World Economy and International Financial Institutions.
Importance of the International Financial Institutions (World Bank, IMF andWTO) in the whole story of development and aid, integrated world tradeand in the relationship between the First and Third Worlds cannot bedoubted. The International Monetary Fund and World Bank have had anextraordinary impact on the shape of the post-war world, and particularlyon the developing countries. In the Immediate post-war years, this pair of Institutions (Bretton Woods Institutions) was a new phenomenon on theworld scene. International Economic co-operation through multinationalset up for the purpose was new – it became significant for the first time inthe second half of the twentieth century.
The effectiveness of these twoinstitutions over the last 50 years is to be attributed partly to the fact,unlike the New York-based organisations of the United Nations and itsother specialised agencies, they were founded on financial realism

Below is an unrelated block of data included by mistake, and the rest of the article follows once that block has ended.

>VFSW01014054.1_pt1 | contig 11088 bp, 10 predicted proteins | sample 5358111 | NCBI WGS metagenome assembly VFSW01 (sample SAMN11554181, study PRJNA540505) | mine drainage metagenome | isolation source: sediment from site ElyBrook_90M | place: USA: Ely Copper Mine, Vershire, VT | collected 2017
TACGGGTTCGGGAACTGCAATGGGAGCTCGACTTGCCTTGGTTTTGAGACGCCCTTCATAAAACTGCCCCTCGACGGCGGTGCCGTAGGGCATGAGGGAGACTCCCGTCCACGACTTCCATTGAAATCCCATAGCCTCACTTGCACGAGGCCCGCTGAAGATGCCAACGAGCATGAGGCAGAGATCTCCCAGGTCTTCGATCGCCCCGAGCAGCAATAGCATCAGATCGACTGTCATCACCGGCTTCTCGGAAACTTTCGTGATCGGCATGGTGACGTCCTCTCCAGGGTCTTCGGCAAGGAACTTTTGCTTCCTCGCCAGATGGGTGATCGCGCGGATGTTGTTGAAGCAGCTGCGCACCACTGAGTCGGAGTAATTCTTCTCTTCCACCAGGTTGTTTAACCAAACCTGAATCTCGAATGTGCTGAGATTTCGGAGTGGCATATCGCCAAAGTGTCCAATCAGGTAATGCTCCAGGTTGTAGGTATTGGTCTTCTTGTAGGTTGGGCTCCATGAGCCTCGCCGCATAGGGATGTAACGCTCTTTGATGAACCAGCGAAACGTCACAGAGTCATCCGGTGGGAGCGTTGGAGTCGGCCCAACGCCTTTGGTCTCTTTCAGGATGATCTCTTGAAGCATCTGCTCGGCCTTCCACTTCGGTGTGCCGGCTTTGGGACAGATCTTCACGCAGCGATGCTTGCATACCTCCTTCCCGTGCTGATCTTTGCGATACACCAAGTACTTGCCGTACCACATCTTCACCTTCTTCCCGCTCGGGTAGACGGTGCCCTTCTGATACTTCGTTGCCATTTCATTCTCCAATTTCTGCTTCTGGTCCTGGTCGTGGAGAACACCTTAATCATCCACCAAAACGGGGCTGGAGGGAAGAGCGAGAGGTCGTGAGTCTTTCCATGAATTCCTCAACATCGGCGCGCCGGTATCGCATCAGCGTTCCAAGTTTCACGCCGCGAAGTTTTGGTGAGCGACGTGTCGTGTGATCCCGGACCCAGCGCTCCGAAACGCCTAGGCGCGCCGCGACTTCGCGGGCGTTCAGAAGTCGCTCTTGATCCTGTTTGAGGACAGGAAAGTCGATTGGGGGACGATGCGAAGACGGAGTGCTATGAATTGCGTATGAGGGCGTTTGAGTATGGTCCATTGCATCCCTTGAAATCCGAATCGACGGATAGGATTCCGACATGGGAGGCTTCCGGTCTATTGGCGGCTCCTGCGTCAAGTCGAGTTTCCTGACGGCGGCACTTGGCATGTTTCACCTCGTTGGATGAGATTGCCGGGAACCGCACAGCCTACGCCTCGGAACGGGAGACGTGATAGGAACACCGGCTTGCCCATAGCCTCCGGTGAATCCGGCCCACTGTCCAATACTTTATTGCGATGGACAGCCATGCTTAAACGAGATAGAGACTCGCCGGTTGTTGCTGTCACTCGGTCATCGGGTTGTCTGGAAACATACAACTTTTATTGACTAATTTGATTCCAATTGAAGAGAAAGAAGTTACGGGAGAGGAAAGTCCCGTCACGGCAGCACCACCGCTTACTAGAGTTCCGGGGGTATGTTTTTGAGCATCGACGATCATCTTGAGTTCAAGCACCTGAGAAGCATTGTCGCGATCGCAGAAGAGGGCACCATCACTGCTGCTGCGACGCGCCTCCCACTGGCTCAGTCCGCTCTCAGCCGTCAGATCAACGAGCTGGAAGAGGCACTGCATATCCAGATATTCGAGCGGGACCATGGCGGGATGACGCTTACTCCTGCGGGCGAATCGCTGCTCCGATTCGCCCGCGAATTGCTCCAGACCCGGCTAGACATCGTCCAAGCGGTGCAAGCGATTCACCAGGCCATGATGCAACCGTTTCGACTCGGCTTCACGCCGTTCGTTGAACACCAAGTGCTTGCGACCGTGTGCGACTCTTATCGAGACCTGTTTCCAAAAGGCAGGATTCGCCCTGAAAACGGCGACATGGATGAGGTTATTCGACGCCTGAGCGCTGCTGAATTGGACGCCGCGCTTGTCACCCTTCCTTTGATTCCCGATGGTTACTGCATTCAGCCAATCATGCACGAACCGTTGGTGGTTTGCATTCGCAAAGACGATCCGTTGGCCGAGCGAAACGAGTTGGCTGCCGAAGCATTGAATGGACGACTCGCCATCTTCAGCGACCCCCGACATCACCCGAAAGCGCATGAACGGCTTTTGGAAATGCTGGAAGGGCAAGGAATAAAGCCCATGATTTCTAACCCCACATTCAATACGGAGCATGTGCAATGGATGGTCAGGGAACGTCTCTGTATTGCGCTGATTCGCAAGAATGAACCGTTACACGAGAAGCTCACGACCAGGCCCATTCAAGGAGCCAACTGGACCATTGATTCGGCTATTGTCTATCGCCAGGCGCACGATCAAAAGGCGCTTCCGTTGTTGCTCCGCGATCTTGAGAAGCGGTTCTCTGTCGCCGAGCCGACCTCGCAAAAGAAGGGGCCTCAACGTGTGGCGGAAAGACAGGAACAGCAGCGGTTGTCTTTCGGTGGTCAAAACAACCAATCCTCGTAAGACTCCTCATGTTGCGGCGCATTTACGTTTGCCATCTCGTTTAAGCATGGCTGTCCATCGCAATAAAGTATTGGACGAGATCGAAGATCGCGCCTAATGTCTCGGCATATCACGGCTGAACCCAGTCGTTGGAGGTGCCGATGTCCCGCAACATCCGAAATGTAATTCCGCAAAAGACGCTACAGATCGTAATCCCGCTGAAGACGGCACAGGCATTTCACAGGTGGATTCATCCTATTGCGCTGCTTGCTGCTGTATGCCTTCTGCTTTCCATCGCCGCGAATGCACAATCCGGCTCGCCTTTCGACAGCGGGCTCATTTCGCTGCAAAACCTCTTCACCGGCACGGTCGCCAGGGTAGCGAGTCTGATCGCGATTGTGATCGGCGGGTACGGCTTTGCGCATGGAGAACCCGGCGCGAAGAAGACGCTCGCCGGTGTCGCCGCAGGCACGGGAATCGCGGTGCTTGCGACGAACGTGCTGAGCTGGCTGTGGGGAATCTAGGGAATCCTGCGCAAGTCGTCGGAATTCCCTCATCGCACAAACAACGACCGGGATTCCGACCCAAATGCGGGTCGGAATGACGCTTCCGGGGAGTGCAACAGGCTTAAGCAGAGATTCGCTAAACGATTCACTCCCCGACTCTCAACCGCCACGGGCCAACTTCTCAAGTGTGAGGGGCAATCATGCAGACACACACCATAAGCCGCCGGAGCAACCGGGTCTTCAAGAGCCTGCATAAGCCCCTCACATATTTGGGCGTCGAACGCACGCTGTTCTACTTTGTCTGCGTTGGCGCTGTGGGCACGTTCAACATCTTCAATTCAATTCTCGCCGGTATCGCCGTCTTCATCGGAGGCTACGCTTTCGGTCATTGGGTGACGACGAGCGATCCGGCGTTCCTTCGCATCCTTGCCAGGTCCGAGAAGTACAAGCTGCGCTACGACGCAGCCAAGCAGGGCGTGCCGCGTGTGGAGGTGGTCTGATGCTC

However, a long time has passed since the creation of the World Bank andIMF. The world has out of recognition over the past half century and thepurposes for which they were created are no longer fully relevant. If theseinstitutions are to go on serving the world well, they will have to adaptand change.When we look back, IMF was established in the background of GreatDepression of the 1930s and consequently severe decline in global tradeand international economic cooperation, and at the end of WWI, need for joint effort for post-war reconstruction. In July 1994 when 44 countrieswere got together at the Bretton Woods Conference, the Ideas were – byworking together to increase world economic welfare, nations would alsoincrease the chance of world political peace. Membership from 1950onwards, absorbing African nations 1960s after gaining independence hada significant effect on its growth. According to the structure of IMF, tobecome a member, a country must apply and then be accepted by amajority of the existing members, where Members are represented